Dolby is a recognizable name at the neighborhood cinema, if not your own home theater.
While Dolby Laboratories has licensed its technologies to electronics makers for years, and the landmark Dolby Theater in Hollywood is home to the Academy Awards, the company has never sold its own branded product directly to you or me.
On Wednesday, Dolby releases its first consumer product, a pair of wireless Bluetooth headphones called Dolby Dimension. And unlike most wearable portable speakers, aka headphones, it's designed primarily for use in the house, not on the go.
Your initial thought might match mine: Aren’t the folks at Dolby just a little bit crazy diving into such a congested market? I mean, how many companies make headphones nowadays?
Appealing to affluent binge watchers
And there’s this: While Dolby has a reputation for premium audio quality, purchasing these headphones is going to set you back $599.
Are they worth it? You’ll have to decide whether you’ve got the disposable income for this kind of splurge, but what I can say is they sound great and are comfortable to wear. For the money Dolby is asking, they better be.
Dolby is targeting affluent early adopters and those of you who spend a lot of time binge streaming — maybe so much so that you feel guilty you’re isolated from your loved ones.
Dolby’s solution is a feature inside Dimension called Dolby LifeMix, which lets you switch between nearly shutting out the outside world through active noise cancellation, or switching to an adjustable “transparency” mode that lets you hear the telephone, doorbell, or, most importantly, your family, without sacrificing much in the way of audio quality. You can also choose a setting to boost the sounds from your surroundings.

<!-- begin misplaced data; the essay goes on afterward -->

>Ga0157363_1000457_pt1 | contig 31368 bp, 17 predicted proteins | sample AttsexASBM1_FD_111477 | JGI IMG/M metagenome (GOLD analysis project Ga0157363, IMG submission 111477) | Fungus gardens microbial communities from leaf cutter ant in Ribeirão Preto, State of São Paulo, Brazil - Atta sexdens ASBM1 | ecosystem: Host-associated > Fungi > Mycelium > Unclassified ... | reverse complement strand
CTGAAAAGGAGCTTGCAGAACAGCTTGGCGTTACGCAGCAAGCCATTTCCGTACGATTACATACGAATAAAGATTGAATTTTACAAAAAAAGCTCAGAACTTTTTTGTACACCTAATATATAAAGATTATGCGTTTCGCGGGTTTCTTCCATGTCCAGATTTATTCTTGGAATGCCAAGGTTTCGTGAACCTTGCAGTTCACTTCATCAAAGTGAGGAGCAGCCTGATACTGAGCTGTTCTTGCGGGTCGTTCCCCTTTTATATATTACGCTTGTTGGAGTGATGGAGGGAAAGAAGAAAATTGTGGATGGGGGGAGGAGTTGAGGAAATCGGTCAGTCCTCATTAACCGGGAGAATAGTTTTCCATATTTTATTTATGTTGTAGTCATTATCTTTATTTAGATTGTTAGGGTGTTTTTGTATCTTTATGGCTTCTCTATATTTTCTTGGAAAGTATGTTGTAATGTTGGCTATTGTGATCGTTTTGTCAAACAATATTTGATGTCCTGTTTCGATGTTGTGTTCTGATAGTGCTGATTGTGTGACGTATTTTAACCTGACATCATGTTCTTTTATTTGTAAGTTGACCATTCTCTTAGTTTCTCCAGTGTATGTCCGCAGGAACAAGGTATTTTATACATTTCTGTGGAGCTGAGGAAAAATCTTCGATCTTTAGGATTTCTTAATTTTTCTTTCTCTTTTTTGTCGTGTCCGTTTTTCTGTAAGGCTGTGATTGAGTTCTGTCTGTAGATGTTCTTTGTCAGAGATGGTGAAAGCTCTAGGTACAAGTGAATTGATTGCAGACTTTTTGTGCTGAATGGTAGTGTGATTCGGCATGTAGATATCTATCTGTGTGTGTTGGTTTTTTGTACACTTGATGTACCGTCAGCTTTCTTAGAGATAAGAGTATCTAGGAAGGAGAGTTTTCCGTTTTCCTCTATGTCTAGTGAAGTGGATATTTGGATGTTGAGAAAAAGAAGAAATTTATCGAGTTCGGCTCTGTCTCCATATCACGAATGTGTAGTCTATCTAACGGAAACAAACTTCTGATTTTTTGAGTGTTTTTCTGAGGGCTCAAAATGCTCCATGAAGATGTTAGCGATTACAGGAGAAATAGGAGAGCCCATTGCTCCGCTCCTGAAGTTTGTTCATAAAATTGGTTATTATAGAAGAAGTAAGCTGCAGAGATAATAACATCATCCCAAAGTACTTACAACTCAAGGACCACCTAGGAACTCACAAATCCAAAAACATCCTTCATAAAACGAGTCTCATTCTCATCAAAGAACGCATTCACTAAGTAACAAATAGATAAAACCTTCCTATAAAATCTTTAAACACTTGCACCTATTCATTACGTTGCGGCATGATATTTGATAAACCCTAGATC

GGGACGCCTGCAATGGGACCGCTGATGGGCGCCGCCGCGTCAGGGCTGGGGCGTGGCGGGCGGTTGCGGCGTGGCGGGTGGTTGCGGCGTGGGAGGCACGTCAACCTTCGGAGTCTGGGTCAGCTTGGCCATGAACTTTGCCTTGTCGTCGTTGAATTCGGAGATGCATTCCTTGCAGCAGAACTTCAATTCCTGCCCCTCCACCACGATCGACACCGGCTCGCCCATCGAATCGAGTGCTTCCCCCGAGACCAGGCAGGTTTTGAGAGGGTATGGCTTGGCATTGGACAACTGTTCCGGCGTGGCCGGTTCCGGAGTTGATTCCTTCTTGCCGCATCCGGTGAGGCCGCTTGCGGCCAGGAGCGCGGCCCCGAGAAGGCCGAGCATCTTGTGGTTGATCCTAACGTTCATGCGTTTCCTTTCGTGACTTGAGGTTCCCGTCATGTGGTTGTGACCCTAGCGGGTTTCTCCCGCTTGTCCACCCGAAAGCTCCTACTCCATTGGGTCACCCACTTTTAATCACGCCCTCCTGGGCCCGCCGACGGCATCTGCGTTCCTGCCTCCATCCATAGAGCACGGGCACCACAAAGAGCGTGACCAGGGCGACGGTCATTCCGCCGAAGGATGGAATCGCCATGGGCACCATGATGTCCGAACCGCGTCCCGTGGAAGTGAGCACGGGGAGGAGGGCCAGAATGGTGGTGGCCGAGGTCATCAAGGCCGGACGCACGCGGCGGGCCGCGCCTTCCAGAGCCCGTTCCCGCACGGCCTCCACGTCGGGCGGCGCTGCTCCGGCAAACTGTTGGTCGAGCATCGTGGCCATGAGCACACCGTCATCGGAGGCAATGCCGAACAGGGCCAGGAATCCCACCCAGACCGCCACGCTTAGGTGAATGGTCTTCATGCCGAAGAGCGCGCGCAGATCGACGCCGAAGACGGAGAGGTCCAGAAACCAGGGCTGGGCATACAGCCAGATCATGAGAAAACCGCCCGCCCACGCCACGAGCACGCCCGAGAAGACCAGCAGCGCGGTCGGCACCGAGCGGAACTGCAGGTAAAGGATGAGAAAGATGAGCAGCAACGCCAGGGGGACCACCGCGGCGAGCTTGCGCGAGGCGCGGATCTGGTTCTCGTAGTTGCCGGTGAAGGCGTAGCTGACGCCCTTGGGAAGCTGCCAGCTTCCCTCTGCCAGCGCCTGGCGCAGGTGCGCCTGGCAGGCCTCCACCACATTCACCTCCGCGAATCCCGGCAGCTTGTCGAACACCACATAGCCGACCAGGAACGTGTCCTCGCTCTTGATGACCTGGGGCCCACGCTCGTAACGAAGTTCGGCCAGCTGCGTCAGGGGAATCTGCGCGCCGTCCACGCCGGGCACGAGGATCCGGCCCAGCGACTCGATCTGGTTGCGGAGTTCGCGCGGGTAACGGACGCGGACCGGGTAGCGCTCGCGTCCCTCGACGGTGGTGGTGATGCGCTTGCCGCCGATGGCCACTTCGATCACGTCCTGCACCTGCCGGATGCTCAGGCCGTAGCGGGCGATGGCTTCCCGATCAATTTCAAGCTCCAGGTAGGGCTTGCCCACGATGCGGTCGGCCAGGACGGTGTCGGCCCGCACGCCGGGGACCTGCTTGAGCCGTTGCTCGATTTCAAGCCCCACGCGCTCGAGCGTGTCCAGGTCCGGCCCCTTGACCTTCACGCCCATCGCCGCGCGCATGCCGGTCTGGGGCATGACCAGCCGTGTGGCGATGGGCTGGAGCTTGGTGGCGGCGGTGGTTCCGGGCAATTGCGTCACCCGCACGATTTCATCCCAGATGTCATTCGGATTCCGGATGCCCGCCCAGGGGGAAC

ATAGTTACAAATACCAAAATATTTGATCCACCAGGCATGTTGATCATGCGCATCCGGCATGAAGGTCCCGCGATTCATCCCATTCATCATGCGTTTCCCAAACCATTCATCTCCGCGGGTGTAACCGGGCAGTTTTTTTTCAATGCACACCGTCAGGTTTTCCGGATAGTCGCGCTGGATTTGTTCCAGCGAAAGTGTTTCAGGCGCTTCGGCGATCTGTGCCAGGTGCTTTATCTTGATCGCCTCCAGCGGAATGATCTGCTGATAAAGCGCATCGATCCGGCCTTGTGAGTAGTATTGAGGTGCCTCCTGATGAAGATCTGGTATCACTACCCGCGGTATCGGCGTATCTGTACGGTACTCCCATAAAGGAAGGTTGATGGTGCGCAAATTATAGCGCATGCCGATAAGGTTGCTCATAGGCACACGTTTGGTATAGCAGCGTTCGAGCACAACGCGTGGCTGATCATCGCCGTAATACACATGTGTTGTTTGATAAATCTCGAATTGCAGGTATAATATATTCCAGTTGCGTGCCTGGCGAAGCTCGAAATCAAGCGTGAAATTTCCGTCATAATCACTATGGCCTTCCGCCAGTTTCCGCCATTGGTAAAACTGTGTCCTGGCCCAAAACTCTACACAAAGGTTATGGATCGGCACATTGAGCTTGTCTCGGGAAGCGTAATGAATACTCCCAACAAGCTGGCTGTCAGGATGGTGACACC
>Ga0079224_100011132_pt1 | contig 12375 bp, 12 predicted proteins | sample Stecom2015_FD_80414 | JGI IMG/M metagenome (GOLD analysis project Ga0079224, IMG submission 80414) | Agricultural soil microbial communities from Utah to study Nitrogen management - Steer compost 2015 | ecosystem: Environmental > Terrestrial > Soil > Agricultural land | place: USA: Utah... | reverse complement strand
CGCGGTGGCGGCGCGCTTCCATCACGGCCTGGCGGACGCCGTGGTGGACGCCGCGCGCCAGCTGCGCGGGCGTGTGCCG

You can tap the touch control on the right ear cup to toggle back and forth between noise cancellation and transparency mode, or adjust the setting inside the Dimension app on your phone.
With active noise cancellation turned on, I didn’t hear the FedEx guy ring my doorbell the other day while I was watching Netflix at a loud volume. When I’m home with my family, I chose a more balanced transparency setting so that I can more easily hear them if need be. The headphones have five omnidirectional microphones.
Through the touch control on the outside of the right ear cup, you can also change the volume or, if paired to an appropriate device, summon Siri or the Google Assistant.
And through the app, you can turn on a “virtualization” feature that is meant to allow you to further immerse yourself in a movie or TV scene, though I didn't get a complete surround-sound like feeling.
There’s also a “head tracking” feature that is supposed to make the sound seem like it’s coming from your screen, even when you turn your head. I sometimes had difficulty hearing this effect, though the truth is I was typically looking at the screen I was listening to anyway, which I suspect you’d do as well.
Dolby has made it easy to switch among three paired Bluetooth devices by pressing one of the three corresponding buttons those devices are mapped to. So I was able to switch from watching on an Apple TV, iPad and my phone without having to re-pair those devices each and every time.
You can manage up to eight paired Bluetooth devices through the Dimension app, though only three correspond to the buttons on the headphones at any one time.
An expensive feel
Dolby Dimension feels like the expensive product it is. The padded ear cups and headband are wrapped in synthetic leather; the curved headband made of stainless steel.
Dolby claims up to 10 hours of battery life with the LifeMix and virtualization features turned on or up to 15 hours in a low power mode when those features are turned off.
The headphones charge in a clever power base with one of the ear cups sitting snug inside a micro-suction foot that won’t stain or leave a ring on your furniture.
If you mostly use the headphones at home, battery life shouldn’t be a major issue. If you take them on the road, you can charge the headphones via USB, getting, Dolby says, about a two-hour charge after plugging them in for just 15 or 20 minutes.
I like Dolby Dimension very much and found I wanted to use them more than I initially suspected I would. I was able to watch what I wanted to watch without disturbing my kids when they were doing their homework or my wife when she was catching up on work. But when they needed to get my attention they could, without having to yell or tap me.
But face it, we’re talking about a luxury purchase here. At $599, Dolby’s first consumer product is decidedly not for the masses.
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